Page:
WASHINGTON (Reuters) – President Donald Trump waded into a Republican congressional primary in South Carolina a few hours before polls closed on Tuesday, urging voters to oust fellow Republican Mark Sanford because he had not been supportive enough of him.
Trump tweeted that Sanford was “nothing but trouble” and “very unhelpful to me” and endorsed Sanford’s challenger, state legislator Katie Arrington, for the nomination for the November congressional elections.
With nearly half of the vote counted, Arrington had a slight lead on Sanford, but it was unclear if she would manage to gain the 50 percent threshold needed to avoid a runoff between the top two vote-getters later this month.
South Carolina was one of five U.S. states choosing candidates on Tuesday for the Nov. 6 election, when Democrats are hoping to seize control of the U.S. Congress. Virginia, Nevada, North Dakota and Maine were also voting.
The conservative Sanford has been critical of Trump at times, saying he “fanned the flames” of intolerance and decrying his disregard for facts. But during the campaign, he ran ads noting how often he voted to back the president.
That was not enough for Trump, who has made allegiance to his leadership a litmus test in many Republican races across the country. Trump even made reference in his tweet to the 2009 scandal when Sanford, then the governor, disappeared for days before surfacing to say he was “hiking the Appalachian Trail.”
Sanford later admitted he was involved in an extramarital affair in Argentina. In his tweet, delivered while he returned from his summit with North Korean leader Kim Jong Un, Trump said Sanford “is better off in Argentina.”
In Virginia, a state legislator favored by the Virginia Democratic Party establishment won a crowded battle for the right to challenge one of the most endangered congressional Republicans in November’s elections.
Democrat Jennifer Wexton won a six-way primary race in a suburban Washington district and will take on Republican Barbara Comstock, one of Democrats’ top targets in their push to pick up the 23 seats they need to claim a majority in the U.S. House of Representatives.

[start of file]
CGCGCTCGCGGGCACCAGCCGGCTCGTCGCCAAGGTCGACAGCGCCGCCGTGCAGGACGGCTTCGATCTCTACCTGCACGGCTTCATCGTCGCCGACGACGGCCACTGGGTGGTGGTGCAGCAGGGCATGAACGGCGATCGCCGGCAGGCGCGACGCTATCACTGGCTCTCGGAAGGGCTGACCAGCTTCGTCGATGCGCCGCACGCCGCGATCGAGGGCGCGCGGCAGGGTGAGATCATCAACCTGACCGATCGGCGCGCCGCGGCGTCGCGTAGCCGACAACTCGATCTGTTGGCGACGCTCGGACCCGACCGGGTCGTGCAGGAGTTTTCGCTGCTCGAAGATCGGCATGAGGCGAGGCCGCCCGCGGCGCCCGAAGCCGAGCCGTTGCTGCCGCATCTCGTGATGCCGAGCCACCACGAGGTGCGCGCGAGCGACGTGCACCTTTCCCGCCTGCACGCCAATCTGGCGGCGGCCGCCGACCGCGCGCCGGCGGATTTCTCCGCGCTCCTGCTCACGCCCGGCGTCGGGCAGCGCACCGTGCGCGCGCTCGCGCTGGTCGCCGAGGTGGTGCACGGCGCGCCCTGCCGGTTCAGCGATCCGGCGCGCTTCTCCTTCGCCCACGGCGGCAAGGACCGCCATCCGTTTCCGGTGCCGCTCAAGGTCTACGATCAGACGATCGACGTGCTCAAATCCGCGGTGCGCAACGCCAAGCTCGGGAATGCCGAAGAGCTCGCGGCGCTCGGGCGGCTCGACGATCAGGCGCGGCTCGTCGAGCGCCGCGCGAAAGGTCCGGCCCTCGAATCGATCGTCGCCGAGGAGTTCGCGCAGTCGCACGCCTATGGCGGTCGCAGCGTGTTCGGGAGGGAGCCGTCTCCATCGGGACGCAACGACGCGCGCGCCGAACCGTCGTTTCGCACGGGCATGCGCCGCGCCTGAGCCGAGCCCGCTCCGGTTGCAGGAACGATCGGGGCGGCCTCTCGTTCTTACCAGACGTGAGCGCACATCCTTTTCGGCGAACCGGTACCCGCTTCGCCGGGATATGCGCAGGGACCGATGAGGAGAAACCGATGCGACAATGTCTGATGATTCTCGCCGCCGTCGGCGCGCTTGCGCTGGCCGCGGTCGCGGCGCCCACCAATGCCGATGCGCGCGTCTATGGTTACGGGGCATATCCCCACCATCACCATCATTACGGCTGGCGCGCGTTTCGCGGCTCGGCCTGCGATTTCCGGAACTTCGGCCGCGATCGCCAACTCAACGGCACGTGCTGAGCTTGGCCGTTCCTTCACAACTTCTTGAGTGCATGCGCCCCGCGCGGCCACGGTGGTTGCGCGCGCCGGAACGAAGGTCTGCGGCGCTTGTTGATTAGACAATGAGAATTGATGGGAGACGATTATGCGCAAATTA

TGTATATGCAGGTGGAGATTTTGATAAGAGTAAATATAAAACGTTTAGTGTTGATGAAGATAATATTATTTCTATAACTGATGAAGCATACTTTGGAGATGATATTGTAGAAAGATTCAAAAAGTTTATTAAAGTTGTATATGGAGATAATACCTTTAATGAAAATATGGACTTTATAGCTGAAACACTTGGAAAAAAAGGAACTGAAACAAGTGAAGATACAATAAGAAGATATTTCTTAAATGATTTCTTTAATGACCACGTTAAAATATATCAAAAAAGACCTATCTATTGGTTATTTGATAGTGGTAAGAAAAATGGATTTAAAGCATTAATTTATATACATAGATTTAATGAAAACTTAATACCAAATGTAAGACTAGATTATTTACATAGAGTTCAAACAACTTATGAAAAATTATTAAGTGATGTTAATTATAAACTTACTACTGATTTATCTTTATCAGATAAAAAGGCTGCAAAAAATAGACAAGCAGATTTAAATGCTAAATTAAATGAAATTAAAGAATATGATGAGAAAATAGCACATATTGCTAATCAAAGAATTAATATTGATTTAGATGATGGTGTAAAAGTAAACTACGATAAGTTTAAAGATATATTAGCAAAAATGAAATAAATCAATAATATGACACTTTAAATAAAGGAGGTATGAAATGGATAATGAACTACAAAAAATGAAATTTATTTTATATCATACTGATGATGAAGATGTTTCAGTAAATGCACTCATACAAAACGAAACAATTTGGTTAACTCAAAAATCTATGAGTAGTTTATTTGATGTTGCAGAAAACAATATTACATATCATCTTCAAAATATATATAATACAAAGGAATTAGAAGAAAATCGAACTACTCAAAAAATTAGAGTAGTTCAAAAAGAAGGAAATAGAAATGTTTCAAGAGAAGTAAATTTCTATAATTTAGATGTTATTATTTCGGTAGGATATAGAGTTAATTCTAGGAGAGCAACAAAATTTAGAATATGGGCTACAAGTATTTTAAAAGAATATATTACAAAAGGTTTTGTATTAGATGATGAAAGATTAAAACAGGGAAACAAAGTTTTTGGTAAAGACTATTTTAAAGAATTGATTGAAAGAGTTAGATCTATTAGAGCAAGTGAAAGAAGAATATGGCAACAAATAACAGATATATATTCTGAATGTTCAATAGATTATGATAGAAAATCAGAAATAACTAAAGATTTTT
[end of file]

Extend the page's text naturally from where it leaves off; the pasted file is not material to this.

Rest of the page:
Comstock’s suburban district, home to many federal government workers, has drifted left in recent years. Democrat Hillary Clinton carried it over Trump by 10 percentage points in the 2016 presidential election.
Corey Stewart, a combative conservative Republican who nearly upset Ed Gillespie for the party’s gubernatorial nomination last year, won the right to face Democratic Senator Tim Kaine, the 2016 vice presidential candidate, in November’s U.S. Senate election in November.
MAINE TESTS NEW VOTING SYSTEM
In Maine, some uncertainty surrounded a contest among candidates to replace outgoing Republican Governor Paul LePage, who said he might not certify election results because he opposes a new voting format.
Voters in Maine will be the first in the nation to use the system in a statewide election that lets voters rank candidates by preference rather than choosing just one.
Under the system, used now in a few local jurisdictions, the election is over if one candidate wins a majority. But if not, the lowest vote-getter is eliminated and their votes reallocated until one contender gains a majority.
LePage, in an interview with WCSH-TV on Tuesday, called the format “the most horrific thing in the world” and said he would probably not certify the results, and leave it to courts to decide.
Maine Secretary of State Matt Dunlap said the election results would be binding whether LePage certified them or not, the Portland Press Herald said.
In North Dakota and Nevada, voters will set the stage for two of the most competitive U.S. Senate races in November, when Democrats must pick up two seats to capture a Senate majority.
In North Dakota, Republican Representative Kevin Cramer faced little competition in the race for the nomination to challenge Democratic Senator Heidi Heitkamp.
In the swing state of Nevada, Democratic Representative Jacky Rosen was expected to sail to the nomination to face vulnerable Republican Senator Dean Heller.
Reporting by John Whitesides; Additional reporting by Doina Chiacu; Editing by Jonathan Oatis and Peter Cooney